This video says about itself:
Magellanic Penguins on Isla Magdalena, Chile, December 2012
26 December 2012
During our trip to South America, we visited the Magdalena Island in Chile. It is a reserve established in 1991, home to more than 150,000 of Magellanic penguins. These penguins make this spot on the shoreline of the Strait of Magellan their home. They return annually to this place between October and March to lay eggs and raise their youngsters.
“Magellanic Penguins are often seen performing the “ecstatic display”. This can either be part of the mating ritual or can merely be indicative of territory ownership. Birds performing this display stretch their neck and point their beaks skywards whilst spreading their wings and making a braying noise. The display is often performed repetitively over periods of up to an hour or more.”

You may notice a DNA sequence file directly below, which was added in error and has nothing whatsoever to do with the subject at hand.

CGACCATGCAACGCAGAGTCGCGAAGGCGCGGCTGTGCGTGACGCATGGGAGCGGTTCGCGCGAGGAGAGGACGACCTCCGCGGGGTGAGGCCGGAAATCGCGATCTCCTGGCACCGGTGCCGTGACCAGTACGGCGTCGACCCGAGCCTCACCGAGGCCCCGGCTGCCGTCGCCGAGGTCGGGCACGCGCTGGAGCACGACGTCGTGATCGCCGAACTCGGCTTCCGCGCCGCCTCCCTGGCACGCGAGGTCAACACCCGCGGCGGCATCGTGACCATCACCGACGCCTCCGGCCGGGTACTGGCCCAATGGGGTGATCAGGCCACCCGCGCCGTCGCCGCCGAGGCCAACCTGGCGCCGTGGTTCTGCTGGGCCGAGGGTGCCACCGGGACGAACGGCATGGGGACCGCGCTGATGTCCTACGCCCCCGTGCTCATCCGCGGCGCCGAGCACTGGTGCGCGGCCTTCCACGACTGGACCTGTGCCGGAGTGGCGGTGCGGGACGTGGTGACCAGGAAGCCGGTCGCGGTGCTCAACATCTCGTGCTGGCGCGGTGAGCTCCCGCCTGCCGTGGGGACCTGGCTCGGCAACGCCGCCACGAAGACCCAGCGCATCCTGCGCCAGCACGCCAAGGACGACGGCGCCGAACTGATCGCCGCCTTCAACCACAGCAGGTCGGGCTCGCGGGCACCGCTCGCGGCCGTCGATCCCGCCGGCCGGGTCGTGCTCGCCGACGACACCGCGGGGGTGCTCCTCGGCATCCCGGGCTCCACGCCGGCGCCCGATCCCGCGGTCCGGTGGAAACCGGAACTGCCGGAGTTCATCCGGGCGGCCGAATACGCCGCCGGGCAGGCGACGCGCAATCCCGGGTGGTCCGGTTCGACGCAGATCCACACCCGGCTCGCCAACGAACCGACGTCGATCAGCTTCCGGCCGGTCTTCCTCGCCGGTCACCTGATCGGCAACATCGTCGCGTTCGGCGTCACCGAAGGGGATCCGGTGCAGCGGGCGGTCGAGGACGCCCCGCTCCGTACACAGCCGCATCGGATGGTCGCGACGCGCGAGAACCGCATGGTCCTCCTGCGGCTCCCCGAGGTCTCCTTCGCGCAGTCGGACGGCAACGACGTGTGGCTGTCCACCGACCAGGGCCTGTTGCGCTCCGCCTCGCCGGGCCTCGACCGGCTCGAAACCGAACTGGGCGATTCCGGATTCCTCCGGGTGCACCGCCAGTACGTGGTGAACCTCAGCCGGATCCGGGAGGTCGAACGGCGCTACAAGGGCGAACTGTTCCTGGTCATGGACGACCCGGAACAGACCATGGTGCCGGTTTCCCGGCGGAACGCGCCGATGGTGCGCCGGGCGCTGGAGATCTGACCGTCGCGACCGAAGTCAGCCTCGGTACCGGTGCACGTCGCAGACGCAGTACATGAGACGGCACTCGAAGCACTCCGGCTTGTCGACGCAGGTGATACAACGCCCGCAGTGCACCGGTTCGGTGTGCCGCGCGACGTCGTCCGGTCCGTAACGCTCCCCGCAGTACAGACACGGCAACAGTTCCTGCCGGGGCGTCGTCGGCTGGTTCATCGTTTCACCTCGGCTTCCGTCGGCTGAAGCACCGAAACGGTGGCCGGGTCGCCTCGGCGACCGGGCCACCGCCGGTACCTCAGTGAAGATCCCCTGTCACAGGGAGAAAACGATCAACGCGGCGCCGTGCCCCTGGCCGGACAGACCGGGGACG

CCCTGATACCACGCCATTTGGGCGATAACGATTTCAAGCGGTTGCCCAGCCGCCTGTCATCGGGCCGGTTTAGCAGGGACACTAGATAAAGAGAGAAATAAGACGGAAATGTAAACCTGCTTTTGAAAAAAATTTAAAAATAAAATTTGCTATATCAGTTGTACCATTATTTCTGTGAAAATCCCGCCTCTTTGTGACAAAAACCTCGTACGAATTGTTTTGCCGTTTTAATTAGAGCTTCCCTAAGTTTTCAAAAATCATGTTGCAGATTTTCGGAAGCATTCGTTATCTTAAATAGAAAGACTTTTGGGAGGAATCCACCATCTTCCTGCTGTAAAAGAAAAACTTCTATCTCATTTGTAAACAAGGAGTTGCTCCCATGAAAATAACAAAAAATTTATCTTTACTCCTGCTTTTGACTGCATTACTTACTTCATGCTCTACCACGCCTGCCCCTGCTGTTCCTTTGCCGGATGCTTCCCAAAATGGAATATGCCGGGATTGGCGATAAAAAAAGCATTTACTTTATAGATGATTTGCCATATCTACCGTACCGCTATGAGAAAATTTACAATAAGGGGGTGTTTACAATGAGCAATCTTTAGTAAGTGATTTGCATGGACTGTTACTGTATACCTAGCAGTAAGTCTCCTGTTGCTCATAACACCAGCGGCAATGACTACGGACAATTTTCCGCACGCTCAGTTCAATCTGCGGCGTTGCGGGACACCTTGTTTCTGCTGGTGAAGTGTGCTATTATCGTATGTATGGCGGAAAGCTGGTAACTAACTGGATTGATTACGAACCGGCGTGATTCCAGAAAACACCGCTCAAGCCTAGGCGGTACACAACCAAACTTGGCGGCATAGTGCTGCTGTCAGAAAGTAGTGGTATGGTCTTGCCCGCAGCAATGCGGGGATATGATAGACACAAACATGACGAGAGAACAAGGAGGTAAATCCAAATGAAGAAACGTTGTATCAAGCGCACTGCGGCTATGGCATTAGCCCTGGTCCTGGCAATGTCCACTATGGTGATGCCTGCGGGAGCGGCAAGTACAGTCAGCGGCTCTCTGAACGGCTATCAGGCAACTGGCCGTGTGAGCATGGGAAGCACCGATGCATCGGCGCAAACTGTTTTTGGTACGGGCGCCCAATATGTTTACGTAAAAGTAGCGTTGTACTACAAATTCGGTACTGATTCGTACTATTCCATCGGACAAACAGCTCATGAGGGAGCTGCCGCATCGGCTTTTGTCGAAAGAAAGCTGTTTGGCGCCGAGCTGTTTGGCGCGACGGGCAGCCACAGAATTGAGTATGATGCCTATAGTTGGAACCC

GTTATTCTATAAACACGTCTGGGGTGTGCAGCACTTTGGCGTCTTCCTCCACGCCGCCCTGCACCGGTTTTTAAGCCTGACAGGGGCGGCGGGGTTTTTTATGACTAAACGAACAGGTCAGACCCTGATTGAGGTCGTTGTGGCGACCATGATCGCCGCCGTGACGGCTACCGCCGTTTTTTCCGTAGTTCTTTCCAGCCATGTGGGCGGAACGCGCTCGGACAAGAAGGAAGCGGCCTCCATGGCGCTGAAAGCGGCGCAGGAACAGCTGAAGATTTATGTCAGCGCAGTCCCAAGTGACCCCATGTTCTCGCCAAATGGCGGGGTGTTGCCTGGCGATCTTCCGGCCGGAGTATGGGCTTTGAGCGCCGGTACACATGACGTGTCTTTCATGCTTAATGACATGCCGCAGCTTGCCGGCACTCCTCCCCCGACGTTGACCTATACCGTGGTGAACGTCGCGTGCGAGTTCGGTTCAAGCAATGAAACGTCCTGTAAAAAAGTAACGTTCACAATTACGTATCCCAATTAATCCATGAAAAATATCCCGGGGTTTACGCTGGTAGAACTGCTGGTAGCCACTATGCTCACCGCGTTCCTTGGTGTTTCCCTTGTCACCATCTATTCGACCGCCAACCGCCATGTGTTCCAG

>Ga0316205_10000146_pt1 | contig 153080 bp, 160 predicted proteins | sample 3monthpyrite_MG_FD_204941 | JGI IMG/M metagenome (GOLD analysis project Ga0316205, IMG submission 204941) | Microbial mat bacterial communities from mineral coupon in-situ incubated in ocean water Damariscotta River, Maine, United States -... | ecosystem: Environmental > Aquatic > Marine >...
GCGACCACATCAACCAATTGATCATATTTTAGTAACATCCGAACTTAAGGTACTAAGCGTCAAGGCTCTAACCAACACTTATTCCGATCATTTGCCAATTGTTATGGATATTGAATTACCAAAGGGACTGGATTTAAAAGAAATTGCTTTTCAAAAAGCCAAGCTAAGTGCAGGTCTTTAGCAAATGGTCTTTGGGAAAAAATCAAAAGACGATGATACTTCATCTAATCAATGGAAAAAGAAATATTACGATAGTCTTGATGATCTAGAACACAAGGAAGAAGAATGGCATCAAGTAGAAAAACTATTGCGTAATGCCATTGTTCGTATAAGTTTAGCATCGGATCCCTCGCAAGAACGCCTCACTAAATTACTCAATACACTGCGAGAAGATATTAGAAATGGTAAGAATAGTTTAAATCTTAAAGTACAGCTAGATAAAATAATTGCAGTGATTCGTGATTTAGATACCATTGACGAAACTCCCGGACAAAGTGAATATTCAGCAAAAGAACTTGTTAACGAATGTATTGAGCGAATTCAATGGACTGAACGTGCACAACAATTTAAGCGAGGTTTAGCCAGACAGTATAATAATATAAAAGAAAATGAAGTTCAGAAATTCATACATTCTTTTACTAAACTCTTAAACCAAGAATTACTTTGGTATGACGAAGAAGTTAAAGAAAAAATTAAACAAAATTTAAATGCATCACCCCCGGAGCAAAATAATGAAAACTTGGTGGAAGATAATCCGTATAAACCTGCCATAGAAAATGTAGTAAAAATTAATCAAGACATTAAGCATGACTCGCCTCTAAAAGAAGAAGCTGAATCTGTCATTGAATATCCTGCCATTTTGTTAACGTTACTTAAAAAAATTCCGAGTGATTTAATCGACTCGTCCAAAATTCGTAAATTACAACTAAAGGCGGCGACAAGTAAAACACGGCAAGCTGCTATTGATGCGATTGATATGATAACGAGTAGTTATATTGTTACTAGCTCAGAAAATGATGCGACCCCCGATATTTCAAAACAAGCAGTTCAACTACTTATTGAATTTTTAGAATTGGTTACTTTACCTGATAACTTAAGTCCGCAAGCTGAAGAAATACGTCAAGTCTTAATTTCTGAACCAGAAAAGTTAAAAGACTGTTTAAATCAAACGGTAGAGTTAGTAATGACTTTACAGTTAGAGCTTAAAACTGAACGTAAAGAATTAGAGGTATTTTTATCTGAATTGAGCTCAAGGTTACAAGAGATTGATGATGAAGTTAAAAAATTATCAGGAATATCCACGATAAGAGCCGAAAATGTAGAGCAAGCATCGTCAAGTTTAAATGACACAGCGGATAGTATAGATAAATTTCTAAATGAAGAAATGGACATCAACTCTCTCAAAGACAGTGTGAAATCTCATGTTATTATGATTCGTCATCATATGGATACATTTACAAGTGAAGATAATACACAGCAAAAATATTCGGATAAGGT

This video has captured the ‘ecstatic display” of some of the penguins.
Hold the anchovies – Magellanic Penguins need them
Rapid expansion of Argentina’s new anchovy fishery may threaten the world’s largest colony of Near Threatened Magellanic Penguins Spheniscus magellanicus at Punta Tombo, Patagonia.
Anchovies make up more than 50 percent of the Magellanic Penguin’s diet.
A paper in Science reveals that the country’s plan to develop a small-scale trawler fishery for the “under-exploited” anchovy includes no mechanism to quantify the impact on wildlife.
The anchovies are turned into fish meal, much of which goes to fish farms in China and Europe.
Ten pounds of anchovy may be required to produce one pound of farmed fish. The value of the fishery is a fraction of the ecotourism revenues generated by the penguins and other “charismatic megafauna” which depend on the anchovies and the larger fish that feed on them. …
Overfishing of anchovies in Peru poses a threat to other birds.
… the article, titled ‘Peru’s marine life losing out to fishfarms’, [is] from the September 2006 edition of this award-winning magazine.
Magellan’s Pacific journey: here.